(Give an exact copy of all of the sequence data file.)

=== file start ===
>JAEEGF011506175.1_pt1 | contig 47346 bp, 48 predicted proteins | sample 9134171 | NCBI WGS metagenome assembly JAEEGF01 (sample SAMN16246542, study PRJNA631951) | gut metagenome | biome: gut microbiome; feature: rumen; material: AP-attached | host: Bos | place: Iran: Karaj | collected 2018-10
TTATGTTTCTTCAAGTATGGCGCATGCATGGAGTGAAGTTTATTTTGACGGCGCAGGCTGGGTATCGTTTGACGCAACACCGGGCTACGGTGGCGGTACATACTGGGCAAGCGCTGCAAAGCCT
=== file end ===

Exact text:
>JAEEGF011506175.1_pt1 | contig 47346 bp, 48 predicted proteins | sample 9134171 | NCBI WGS metagenome assembly JAEEGF01 (sample SAMN16246542, study PRJNA631951) | gut metagenome | biome: gut microbiome; feature: rumen; material: AP-attached | host: Bos | place: Iran: Karaj | collected 2018-10
TTATGTTTCTTCAAGTATGGCGCATGCATGGAGTGAAGTTTATTTTGACGGCGCAGGCTGGGTATCGTTTGACGCAACACCGGGCTACGGTGGCGGTACATACTGGGCAAGCGCTGCAAAGCCT